In chapters 3 and 4, Anderson turns the reader’s attention to the distant pilgrimage center of Sankt Magdalena in Prazöll in the South Tyrol and the fresco cycle in Sankt Oswald in the Austrian town of Seefeld. The pilgrimage routes up these difficult and dangerous mountains to these cult sites suggested the rigorous spiritual journey that the Magdalen undertook to participate in her legend and cult at other European monastic retreats at La-Sainte-Baume and Mount Pilatus.

However, there were clear distinctions between these two locations that continued the transformations in the Magdalen’s visual narrative and devotional appeal to the pilgrims, clergy, and laity alike. Anderson proposes that a significant influence to the images found in Prazöl were the local mystery plays while the cycle at Seefeld is undoubtedly associated with the indigenous Maundy Thursday host miracle of 1384. As a result, the Magdalen’s expansive narrative and iconography morphed visually from legendary miracle worker to her affiliations with the sacraments of penance and Eucharist in these two locations.

The 16th-century Magdalen Altarpiece by Matheis Strobel in her designated South Tyrolean church of Mareit is detailed in chapter 5 as the relationship between the saint and her cult with the local economy composed of miners and the practice of mining. Anderson associates the parallels between the physical and spiritual hardships the Magdalen experienced in La-Sainte-Baume with those of the miners who performed their daily labors in similarly dark, damp, and rocky underground grottoes.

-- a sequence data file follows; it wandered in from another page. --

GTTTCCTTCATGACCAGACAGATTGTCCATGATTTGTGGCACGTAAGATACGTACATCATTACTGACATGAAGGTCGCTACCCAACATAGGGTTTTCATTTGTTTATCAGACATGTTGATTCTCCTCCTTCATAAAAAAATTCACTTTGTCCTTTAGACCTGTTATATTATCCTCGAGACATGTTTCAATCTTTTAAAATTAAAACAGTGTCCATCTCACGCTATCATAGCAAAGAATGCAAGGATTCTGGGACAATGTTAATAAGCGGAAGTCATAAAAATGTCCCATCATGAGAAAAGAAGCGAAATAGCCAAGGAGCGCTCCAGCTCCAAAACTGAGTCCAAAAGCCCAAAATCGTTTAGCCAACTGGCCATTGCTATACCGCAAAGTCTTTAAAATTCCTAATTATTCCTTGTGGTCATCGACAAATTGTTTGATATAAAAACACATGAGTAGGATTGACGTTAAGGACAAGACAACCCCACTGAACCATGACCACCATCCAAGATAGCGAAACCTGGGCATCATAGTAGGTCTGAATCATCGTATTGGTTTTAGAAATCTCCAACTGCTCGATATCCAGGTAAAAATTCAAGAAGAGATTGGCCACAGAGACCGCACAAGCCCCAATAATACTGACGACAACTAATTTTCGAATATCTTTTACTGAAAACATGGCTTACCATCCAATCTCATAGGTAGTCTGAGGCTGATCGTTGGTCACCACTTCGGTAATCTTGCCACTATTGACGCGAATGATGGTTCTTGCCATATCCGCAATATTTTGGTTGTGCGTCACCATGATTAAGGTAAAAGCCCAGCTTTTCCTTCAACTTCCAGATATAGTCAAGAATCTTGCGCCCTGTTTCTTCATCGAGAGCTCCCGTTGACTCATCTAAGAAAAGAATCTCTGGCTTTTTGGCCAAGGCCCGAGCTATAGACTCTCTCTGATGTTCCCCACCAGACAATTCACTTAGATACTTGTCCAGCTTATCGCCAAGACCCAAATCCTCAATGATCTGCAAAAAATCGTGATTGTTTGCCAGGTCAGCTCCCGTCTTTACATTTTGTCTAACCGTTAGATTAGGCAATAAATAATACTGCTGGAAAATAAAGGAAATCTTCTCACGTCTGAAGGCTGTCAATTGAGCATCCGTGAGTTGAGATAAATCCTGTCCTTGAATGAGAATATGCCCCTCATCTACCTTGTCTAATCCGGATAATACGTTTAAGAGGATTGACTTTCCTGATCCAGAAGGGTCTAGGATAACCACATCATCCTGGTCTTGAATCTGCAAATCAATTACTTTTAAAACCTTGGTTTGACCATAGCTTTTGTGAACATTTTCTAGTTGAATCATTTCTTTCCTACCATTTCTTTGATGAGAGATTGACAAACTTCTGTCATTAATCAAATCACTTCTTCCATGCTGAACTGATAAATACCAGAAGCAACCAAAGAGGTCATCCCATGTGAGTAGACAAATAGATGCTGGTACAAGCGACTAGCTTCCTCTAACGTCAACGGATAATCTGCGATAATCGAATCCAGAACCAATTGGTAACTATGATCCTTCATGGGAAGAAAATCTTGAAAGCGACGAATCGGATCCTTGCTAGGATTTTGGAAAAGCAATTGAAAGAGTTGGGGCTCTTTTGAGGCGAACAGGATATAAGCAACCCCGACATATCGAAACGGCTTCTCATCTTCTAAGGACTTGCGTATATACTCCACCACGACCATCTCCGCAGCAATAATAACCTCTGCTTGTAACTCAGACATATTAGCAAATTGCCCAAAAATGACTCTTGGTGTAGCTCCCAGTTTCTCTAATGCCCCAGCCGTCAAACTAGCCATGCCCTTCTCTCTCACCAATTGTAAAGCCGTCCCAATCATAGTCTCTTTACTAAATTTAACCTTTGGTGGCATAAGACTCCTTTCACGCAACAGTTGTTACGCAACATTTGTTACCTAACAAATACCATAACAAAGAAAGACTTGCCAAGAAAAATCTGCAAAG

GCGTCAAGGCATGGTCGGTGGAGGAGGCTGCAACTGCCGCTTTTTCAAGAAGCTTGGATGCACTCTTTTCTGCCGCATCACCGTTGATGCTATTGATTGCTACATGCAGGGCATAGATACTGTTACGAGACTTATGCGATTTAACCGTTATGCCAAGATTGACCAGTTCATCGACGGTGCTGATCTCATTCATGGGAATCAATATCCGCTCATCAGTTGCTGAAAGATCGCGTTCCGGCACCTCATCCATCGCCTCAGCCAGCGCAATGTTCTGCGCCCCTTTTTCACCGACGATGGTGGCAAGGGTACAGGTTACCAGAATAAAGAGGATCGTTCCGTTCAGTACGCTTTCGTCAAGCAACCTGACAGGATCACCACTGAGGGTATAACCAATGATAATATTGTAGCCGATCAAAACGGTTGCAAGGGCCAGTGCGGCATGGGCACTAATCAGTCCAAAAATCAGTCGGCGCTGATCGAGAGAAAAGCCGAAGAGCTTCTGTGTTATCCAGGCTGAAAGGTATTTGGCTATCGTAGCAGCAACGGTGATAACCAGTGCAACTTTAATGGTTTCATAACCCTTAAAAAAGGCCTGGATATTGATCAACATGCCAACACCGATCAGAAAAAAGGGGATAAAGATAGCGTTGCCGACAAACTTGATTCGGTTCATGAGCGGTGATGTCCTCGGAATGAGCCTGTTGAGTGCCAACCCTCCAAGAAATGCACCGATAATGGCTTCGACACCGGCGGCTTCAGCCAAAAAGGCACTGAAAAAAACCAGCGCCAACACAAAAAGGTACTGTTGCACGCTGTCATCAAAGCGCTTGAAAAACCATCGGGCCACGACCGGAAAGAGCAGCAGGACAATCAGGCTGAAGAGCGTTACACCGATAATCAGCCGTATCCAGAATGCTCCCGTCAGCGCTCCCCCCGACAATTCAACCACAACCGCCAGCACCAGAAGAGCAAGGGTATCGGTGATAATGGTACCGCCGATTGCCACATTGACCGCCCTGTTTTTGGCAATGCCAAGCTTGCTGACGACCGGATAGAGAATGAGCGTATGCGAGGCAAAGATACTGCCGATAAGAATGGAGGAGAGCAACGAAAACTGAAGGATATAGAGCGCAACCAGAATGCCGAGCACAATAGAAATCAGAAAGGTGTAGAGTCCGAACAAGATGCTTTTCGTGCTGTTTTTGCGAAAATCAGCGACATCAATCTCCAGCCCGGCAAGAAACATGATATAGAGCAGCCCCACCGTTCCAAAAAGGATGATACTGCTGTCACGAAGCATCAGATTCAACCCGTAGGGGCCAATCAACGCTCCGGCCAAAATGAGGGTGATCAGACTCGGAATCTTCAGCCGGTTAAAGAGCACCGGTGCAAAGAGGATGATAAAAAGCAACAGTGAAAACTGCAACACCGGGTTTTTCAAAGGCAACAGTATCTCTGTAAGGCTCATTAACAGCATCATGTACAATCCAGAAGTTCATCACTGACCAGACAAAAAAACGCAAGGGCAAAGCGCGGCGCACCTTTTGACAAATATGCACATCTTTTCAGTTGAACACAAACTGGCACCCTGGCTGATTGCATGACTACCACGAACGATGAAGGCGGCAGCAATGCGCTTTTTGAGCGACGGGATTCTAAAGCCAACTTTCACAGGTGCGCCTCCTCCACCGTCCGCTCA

The following two chapters reveal the excellence of Anderson’s art historical eye as she relates the history and meaning of two comprehensive narrative cycles, first in Santa Maria Maddalena in Cusiano (Trentino) and secondly Sankt Maria in Pontresina (Switzerland). With both dating from the late 15th-century, the multilevel influences on these two visual narratives include the significance of their locations on pilgrimage/trade routes, and of itinerant mystery/liturgical dramas, and resident preachers on the transformations of the traditional motifs of the Magdalen from both biblical and legendary sources.

However, Anderson’s analysis of the Pontresina narrative located in a church originally dedicated to the Virgin Mary is more intriguing as the Magdalen’s devotional and legendary post-biblical life as a miracle worker (especially infertility) and as a protector of women during pregnancy and childbirth merges with the intercessory role as a saint who reflects the significance of Christian redemption.

Throughout her text, Anderson supplies her readers with copious informative endnotes and bibliography. The illustrations, which are never enough in any book of this nature, are especially illuminating as the artworks are so little known. Fortunately for her readers, Anderson has proved to be an adept photographer. While she began her text with four critical questions, all of which she responded to throughout her seven chapters, it is her fourth question on the relationship between artworks and rural society that tell us about devotional life. Along with the subject of her study, Anderson has moved beyond a conventional art historical analysis to widen the boundaries of the study of religious art into the realms of visual culture, material culture, gender studies, and rural devotions. Accordingly, she has widened the study of Mary Magdalen into new geographic and iconographic territories.

About the Reviewer(s): 

Diane Apostolos-Cappadona is Professor Emerita of Religious Art and Cultural History and Haub Director in the Catholic Studies Program, Georgetown University.

Date of Review: 
August 12, 2020
About the Author(s)/Editor(s)/Translator(s): 

Joanne W. Anderson is lecturer in art history at the Warburg Institute, London.